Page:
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Longlasting transient conditions in simulations with heavytailed workloads
, 1997
"... Recent evidence suggests that some characteristics of computer and telecommunications systems may be well described using heavy tailed distributions — distributions whose tail declines like a power law, which means that the probability of extremely large observations is nonnegligible. For example, ..."
Abstract

Cited by 79 (5 self)
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Recent evidence suggests that some characteristics of computer and telecommunications systems may be well described using heavy tailed distributions — distributions whose tail declines like a power law, which means that the probability of extremely large observations is nonnegligible. For example, such distributions have been found to describe the lengths of bursts in network traffic and the sizes of files in some systems. As a result, system designers are increasingly interested in employing heavytailed distributions in simulation workloads. Unfortunately, these distributions have properties considerably different from the kinds of distributions more commonly used in simulations; these properties make simulation stability hard to achieve. In this paper we explore the difficulty of achieving stability in such simulations, using tools from the theory of stable distributions. We show that such simulations exhibit two characteristics related to stability: slow convergence to steady state, and high variability at steady state. As a result, we argue that such simulations must be treated as effectively always in a transient condition. One way to address this problem is to introduce the notion of time scale as a parameter of the simulation, and we discuss methods for simulating such systems while explicitly incorporating time scale as a parameter. 1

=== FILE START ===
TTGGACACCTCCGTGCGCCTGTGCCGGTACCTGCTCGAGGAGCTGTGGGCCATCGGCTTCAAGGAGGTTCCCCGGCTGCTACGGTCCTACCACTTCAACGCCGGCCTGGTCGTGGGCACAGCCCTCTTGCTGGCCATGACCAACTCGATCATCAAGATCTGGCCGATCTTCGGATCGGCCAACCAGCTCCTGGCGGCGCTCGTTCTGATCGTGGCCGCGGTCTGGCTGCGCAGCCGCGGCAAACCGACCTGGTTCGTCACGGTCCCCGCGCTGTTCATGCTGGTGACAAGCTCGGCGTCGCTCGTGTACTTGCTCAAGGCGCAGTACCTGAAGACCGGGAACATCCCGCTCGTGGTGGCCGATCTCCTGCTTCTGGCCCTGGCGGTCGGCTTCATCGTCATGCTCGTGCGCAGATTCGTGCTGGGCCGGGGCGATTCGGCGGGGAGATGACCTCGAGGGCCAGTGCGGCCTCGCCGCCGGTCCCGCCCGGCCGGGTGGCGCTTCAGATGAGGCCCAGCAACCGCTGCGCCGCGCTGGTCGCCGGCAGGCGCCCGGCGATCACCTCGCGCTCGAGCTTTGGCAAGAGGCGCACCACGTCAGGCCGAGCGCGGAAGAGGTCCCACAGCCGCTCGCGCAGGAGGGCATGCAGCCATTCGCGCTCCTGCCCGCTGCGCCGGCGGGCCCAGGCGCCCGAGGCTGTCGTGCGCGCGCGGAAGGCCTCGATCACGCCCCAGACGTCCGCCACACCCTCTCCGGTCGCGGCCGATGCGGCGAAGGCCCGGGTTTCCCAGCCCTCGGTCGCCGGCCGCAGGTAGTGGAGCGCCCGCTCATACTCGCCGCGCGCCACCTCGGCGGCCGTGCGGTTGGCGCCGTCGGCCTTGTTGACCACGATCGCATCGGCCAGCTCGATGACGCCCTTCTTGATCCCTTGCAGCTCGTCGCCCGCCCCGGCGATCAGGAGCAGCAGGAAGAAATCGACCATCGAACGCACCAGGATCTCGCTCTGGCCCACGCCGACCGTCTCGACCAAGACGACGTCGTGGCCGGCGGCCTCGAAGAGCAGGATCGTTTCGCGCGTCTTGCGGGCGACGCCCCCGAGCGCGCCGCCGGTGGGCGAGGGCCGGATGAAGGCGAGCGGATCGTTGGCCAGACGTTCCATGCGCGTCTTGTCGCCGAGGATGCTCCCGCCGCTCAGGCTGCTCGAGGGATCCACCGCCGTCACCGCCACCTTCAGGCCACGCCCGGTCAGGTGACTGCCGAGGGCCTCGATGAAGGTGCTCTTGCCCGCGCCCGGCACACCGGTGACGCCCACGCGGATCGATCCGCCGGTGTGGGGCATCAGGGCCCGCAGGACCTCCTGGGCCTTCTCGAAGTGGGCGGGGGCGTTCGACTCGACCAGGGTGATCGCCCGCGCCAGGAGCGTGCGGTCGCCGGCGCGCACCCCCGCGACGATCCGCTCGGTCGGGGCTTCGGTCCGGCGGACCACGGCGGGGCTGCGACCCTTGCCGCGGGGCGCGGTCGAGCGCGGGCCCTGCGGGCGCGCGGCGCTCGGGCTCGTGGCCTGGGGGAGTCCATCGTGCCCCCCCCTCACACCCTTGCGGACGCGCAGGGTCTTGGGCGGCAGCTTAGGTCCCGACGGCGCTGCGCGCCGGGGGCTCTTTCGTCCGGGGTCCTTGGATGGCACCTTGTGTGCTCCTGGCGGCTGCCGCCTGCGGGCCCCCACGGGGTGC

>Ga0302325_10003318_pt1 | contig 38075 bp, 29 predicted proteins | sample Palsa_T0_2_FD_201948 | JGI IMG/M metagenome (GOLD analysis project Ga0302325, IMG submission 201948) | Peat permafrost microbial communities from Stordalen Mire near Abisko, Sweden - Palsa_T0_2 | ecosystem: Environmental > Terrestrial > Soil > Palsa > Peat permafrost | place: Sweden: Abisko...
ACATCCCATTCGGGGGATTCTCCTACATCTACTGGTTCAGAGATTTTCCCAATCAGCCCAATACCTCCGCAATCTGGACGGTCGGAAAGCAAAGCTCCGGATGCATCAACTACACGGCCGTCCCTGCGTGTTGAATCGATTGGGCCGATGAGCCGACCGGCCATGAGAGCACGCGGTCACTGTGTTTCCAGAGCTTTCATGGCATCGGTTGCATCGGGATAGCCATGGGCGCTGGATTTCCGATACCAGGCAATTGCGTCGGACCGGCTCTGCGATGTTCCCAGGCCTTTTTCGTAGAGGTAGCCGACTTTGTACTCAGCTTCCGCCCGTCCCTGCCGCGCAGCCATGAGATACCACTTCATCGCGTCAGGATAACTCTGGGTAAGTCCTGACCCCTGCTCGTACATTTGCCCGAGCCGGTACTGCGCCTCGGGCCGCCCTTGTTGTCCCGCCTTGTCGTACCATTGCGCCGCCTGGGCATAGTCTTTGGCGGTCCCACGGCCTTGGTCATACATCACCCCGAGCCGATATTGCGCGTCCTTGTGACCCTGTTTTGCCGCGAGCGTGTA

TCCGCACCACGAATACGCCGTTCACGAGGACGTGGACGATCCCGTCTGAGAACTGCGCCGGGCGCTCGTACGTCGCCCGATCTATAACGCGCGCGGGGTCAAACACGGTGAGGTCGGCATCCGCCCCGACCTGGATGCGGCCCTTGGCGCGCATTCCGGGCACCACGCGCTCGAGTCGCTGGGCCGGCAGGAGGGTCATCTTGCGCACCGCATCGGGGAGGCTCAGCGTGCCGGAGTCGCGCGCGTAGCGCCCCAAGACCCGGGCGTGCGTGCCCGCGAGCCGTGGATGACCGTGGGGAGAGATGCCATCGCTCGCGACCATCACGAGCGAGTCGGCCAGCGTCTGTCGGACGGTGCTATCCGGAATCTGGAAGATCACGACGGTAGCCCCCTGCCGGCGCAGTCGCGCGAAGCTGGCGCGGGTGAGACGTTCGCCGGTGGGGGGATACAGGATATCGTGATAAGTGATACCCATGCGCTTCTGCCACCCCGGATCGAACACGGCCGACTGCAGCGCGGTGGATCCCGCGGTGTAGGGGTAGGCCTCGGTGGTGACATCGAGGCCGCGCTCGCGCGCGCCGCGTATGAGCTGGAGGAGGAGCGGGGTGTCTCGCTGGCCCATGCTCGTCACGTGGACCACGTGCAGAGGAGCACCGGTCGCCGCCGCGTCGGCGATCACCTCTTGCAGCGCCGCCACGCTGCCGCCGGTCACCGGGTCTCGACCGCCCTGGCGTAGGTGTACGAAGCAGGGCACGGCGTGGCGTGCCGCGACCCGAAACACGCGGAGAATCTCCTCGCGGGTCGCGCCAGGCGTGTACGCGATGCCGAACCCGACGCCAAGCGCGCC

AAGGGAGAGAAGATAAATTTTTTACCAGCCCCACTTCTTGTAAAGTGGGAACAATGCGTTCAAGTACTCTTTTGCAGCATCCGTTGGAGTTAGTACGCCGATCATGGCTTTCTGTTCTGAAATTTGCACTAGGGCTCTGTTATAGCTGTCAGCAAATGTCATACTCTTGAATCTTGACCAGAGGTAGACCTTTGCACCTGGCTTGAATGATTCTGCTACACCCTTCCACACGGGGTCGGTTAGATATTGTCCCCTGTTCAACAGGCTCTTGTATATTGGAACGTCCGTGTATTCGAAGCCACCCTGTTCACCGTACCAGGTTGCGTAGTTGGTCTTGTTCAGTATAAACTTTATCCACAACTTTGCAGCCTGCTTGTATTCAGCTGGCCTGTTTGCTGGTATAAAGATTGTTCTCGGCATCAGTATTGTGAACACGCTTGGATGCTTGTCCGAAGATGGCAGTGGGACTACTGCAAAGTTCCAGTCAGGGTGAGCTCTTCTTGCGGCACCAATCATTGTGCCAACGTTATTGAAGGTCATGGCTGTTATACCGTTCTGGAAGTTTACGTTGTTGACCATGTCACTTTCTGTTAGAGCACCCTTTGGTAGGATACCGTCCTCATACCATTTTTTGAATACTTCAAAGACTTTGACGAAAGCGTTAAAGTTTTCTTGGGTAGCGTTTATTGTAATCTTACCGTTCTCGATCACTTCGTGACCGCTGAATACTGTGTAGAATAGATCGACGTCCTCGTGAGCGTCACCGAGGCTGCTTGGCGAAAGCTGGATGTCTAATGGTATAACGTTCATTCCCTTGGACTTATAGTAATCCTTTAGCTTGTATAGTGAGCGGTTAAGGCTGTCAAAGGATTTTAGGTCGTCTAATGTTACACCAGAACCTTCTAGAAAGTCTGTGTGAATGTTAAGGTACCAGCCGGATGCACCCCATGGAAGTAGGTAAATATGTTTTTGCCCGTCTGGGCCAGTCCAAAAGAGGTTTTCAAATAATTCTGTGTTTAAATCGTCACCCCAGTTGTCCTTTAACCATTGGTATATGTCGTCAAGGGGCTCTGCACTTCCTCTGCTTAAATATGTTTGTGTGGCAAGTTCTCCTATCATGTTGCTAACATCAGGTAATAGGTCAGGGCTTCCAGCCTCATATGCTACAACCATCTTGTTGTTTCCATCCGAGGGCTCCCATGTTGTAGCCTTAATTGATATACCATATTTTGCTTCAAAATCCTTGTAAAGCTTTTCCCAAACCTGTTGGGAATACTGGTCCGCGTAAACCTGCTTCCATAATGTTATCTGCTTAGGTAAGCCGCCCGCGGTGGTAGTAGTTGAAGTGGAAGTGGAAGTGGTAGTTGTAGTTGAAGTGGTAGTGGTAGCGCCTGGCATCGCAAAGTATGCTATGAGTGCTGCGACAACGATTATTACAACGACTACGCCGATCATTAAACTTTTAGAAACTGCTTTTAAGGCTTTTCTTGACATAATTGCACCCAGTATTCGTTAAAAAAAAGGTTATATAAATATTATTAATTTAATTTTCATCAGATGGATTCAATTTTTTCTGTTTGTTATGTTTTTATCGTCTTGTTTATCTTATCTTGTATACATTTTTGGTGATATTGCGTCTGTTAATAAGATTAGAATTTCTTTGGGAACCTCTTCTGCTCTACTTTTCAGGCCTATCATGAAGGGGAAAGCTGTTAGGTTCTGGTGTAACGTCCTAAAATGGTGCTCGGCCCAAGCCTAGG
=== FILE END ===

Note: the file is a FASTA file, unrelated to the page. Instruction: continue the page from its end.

LONGLASTING TRANSIENT CONDITIONS IN SIMULATIONS WITH HEAVYTAILED WORKLOADS
"... Recent evidence suggests that some characteristics of computer and telecommunications systems may be well described using heavy tailed distributions — distributions whose tail declines like a power law, which means that the probability of extremely large observations is nonnegligible. For example, s ..."
Abstract
 Add to MetaCart
Recent evidence suggests that some characteristics of computer and telecommunications systems may be well described using heavy tailed distributions — distributions whose tail declines like a power law, which means that the probability of extremely large observations is nonnegligible. For example, such distributions have been found to describe the lengths of bursts in network traffic and the sizes of files in some systems. As a result, system designers are increasingly interested in employing heavytailed distributions in simulation workloads. Unfortunately, these distributions have properties considerably different from the kinds of distributions more commonly used in simulations; these properties make simulation stability hard to achieve. In this paper we explore the difficulty of achieving stability in such simulations, using tools from the theory of stable distributions. We show that such simulations exhibit two characteristics related to stability: slow convergence to steady state, and high variability at steady state. As a result, we argue that such simulations must be treated as effectively always in a transient condition. One way to address this problem is to introduce the notion of time scale as a parameter of the simulation, and we discuss methods for simulating such systems while explicitly incorporating time scale as a parameter. 1